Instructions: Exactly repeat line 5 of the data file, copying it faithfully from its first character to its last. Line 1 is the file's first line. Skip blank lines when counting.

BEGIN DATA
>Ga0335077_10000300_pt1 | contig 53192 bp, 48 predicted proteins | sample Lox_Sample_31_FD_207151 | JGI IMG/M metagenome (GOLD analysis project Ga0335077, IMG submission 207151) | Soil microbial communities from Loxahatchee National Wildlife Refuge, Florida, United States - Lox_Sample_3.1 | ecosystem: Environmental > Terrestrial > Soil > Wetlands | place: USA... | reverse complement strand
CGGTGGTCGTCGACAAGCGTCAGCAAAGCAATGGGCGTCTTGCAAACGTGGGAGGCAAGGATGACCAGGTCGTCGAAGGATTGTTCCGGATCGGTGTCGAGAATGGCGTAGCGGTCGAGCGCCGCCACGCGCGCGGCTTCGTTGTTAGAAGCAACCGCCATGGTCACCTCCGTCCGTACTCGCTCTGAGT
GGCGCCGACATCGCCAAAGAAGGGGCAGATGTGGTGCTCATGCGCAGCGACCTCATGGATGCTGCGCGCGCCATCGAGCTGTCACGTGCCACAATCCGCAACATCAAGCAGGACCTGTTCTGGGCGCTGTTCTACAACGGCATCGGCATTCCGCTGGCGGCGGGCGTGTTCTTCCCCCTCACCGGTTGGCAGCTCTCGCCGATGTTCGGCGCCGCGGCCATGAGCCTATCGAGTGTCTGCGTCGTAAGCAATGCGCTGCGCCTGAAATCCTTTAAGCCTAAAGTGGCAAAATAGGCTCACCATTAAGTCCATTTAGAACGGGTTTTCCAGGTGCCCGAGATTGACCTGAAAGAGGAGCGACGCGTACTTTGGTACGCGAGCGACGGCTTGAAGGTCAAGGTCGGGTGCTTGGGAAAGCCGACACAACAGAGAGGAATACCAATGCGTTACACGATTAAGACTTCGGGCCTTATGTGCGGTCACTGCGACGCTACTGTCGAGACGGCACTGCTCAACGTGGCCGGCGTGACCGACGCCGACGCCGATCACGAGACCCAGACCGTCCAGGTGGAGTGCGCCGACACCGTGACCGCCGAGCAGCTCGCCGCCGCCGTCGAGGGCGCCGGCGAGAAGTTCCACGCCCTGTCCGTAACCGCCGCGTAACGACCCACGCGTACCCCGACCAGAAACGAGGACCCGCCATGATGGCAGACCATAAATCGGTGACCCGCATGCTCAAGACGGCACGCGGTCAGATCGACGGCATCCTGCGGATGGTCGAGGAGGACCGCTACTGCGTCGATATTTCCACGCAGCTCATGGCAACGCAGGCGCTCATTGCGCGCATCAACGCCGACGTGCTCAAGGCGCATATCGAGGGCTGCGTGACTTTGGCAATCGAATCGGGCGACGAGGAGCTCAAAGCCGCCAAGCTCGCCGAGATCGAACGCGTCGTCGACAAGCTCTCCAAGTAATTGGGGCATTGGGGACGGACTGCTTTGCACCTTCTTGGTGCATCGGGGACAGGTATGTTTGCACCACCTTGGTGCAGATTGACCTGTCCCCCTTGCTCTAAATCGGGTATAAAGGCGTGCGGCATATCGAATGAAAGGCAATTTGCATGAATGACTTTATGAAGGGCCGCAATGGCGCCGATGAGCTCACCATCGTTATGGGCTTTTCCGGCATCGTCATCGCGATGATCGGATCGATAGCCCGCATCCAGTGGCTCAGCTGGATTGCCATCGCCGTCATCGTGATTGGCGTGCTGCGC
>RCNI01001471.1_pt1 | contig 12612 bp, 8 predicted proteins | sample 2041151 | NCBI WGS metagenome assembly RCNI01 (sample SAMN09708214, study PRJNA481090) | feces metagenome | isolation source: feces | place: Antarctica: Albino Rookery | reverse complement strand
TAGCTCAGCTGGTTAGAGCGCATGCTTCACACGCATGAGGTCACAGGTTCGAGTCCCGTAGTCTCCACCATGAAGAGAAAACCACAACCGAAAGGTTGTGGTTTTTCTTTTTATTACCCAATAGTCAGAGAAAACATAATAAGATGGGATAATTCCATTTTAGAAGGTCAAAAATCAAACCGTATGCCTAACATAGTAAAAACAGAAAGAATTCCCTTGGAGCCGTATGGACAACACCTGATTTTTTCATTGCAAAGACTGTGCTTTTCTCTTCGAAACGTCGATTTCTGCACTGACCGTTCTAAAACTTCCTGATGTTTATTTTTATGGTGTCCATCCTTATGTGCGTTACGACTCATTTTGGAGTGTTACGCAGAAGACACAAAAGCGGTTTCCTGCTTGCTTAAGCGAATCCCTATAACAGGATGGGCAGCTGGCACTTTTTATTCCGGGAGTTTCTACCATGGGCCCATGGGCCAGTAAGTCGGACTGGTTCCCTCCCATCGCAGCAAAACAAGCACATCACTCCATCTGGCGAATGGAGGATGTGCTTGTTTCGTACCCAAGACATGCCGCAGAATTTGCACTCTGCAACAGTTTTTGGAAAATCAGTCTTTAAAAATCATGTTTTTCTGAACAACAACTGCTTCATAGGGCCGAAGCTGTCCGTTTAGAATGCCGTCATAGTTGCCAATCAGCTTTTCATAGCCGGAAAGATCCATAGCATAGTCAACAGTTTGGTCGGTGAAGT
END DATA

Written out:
TAGCTCAGCTGGTTAGAGCGCATGCTTCACACGCATGAGGTCACAGGTTCGAGTCCCGTAGTCTCCACCATGAAGAGAAAACCACAACCGAAAGGTTGTGGTTTTTCTTTTTATTACCCAATAGTCAGAGAAAACATAATAAGATGGGATAATTCCATTTTAGAAGGTCAAAAATCAAACCGTATGCCTAACATAGTAAAAACAGAAAGAATTCCCTTGGAGCCGTATGGACAACACCTGATTTTTTCATTGCAAAGACTGTGCTTTTCTCTTCGAAACGTCGATTTCTGCACTGACCGTTCTAAAACTTCCTGATGTTTATTTTTATGGTGTCCATCCTTATGTGCGTTACGACTCATTTTGGAGTGTTACGCAGAAGACACAAAAGCGGTTTCCTGCTTGCTTAAGCGAATCCCTATAACAGGATGGGCAGCTGGCACTTTTTATTCCGGGAGTTTCTACCATGGGCCCATGGGCCAGTAAGTCGGACTGGTTCCCTCCCATCGCAGCAAAACAAGCACATCACTCCATCTGGCGAATGGAGGATGTGCTTGTTTCGTACCCAAGACATGCCGCAGAATTTGCACTCTGCAACAGTTTTTGGAAAATCAGTCTTTAAAAATCATGTTTTTCTGAACAACAACTGCTTCATAGGGCCGAAGCTGTCCGTTTAGAATGCCGTCATAGTTGCCAATCAGCTTTTCATAGCCGGAAAGATCCATAGCATAGTCAACAGTTTGGTCGGTGAAGT